So wow, here’s my survey.

(OLDER 2-19-09) Myths and Truths, Social Media Experts and strategists

It’s so easy to become overwhelmed with the hype and positioning around what social media (and social media marketing) is; what an expert is; and what makes that ‘expert’ a strategist that now and again I (like others of you), have to take a moment to shake our heads in wonder. The next step, naturally, is to share your opinions and insights.

What is social media anyway?

What we’re asking, telling, expressing and who we trust is still consistent. That’s a human truth. It’s ‘the conversation’, ‘trust network’, confidence in ‘referral’, and so on — not so new conceptually and hasn’t changed even though the ‘buzz words’ have.

So what has changed?:

(1) Who (the “collective” power of the consumer)

(2) What (the tools that enable that power)

(3) Where (the channels in which they exercise it )

(4) How (the media in which they express it)

So we’re really talking about (1) collective consumer voices, in the channels they connect to, relate with, and frequent, such as (2) Facebook, MySpace, YouTube, etc., that include (3) their websites, other websites, blogs, RSS feeds, digital devices, etc., with the media available either collectively or singularly whether it’s (4) text, music, video or sound.

What makes a social media expert/strategist MYTHS:

If someone:
1. Is a techie, they’re a social media guru

2. Knows how to use some, most of, (or even all of) the social networking sites and/or tools, they’re a social media expert

3. Is all of the above, AND they have online advertising experience (oh, let’s say Adwords, PPV/C, and the usual), these someone’s are now social media strategists

As a business, you can now safely put your brand in the hand of these someone’s, yes? (Ok, that was fun)! 🙂

What makes a strategist/expert TRUTHS:

2. An expert is someone who either knows (or learns), the ‘ins and outs’ of any particular thing. A strategist does not need to be a subject matter expert. They do however, need to understand how to ask the right questions (and what those questions are) that are relevant to the strategy in order to develop the plan. They also need to be an expert in defining (and articulating) how it relates to the strategy, in order for it to be successful. And of course, no strategy is worth its can of beans, without being executable.

3. Understanding social media is understanding how to communicate, when to communicate, and what to communicate all within a particular objective — based on a strategic plan. Probably without having to say so, this is well after asking to authenticate what “that” is, mapped to the objective.

When in doubt asking who the expert is and how they can help develop the strategy to integrate social media into your overall company initiatives (because you really need to), apply the social media truths as you would any other business initiative where strategic expertise and ability is the framework for success.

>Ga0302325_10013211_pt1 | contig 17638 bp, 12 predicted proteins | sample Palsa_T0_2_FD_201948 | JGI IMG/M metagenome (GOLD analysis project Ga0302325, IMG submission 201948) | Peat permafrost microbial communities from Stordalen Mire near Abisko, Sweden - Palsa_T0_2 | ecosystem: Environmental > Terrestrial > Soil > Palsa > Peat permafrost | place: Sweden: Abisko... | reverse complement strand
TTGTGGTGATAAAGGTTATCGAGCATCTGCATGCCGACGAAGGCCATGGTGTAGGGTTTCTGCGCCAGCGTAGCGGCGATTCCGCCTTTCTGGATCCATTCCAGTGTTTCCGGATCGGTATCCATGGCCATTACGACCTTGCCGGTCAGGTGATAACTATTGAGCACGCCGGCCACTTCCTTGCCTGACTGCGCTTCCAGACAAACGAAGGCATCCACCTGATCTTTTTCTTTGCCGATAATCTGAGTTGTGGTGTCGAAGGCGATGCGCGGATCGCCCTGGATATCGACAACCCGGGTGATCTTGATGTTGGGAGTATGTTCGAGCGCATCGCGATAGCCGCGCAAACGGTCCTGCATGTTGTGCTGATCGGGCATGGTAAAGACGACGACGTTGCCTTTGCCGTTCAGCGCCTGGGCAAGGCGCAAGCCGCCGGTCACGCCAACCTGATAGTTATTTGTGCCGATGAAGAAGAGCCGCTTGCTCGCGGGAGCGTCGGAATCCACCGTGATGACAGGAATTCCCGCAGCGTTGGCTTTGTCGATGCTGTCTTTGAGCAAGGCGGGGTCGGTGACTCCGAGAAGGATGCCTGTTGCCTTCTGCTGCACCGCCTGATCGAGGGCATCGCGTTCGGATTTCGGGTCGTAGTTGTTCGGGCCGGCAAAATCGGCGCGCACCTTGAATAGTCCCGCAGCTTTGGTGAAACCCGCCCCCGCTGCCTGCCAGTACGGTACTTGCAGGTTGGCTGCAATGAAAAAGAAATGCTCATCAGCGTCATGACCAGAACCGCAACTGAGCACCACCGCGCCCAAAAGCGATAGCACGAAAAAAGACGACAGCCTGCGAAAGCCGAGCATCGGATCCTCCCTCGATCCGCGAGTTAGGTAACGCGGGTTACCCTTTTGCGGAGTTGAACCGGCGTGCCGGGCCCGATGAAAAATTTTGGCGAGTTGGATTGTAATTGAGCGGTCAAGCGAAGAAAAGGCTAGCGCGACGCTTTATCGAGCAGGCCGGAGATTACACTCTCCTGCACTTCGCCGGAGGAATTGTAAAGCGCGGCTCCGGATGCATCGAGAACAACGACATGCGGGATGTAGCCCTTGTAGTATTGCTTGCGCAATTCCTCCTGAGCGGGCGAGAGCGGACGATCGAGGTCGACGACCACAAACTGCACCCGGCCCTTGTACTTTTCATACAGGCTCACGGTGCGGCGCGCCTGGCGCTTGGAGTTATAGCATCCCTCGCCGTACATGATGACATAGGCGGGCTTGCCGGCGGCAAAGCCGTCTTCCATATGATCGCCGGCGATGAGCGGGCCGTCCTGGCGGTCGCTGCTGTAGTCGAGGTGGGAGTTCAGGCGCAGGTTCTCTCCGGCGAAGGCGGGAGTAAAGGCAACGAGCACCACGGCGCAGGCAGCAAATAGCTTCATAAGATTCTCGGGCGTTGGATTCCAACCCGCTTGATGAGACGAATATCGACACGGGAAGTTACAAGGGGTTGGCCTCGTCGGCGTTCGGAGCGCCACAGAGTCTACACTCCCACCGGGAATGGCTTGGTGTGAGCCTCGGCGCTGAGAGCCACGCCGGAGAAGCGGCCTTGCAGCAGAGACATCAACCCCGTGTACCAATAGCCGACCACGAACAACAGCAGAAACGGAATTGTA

And if that strategy isn’t reflective of your business objectives (regardless of what it’s called), move right along.

(OLDER 2-18-09) Stunt or blunder update: Consumer protests result in Facebook withdrawl of the changes in their TOS.

As one of the top social networks, It’s surprising that Facebook didn’t ask the question first. (Silly, really). The feedback by users promped a FB homepage update, drawing even more attention.

The article cites 300,000 views of the consumerist advocacy blog post, then thousands of follow on posts and groups at Facebook. (In a matter of days)

Now that there’s a compromise of trust (clearly people are passionate about what they share), Zuckerberg’s business challenge is much more difficult than had they altered their approach.

It reminds me of the motrin story, but in this case, a response more appropriate.

Social media 101:
Ask. Consumers are in charge
Listen: Incorporate the feedback
Act: Address the issue openly and respond

(OLDER 2-18-09) stunt or blunder? (Facebook terms of service changes, overwhelming consumer response)

As you’ve read by now (everywhere!), Facebook CEO Zuckerberg responded to updated Terms of Service that caused a stir on not only facebook, but twitter. The updates were regarding content ownership.

(Full article here: http://www.marketingvox.com/facebooks-zuckerberg-responds-to-tos-freakout-043217/?utm_campaign=newsletter&utm_source=mv&utm_medium=textlink )

Some interesting tidbits:
* Some disgruntled users expressed intentions on Twitter, to shut down their facebook account because of the ambiguous change
* Facebook groups were created to protest the revised TOS. 600 members yesterday, 22,700 at last count today

If someone was unclear as to who is in charge (er, the consumer), that’s just another example. In the mean time, can you use controversy to engage? I’m thinking yes, as long as you know how to manage the message back and adjust. Whether it’s on purpose or accident, may not matter.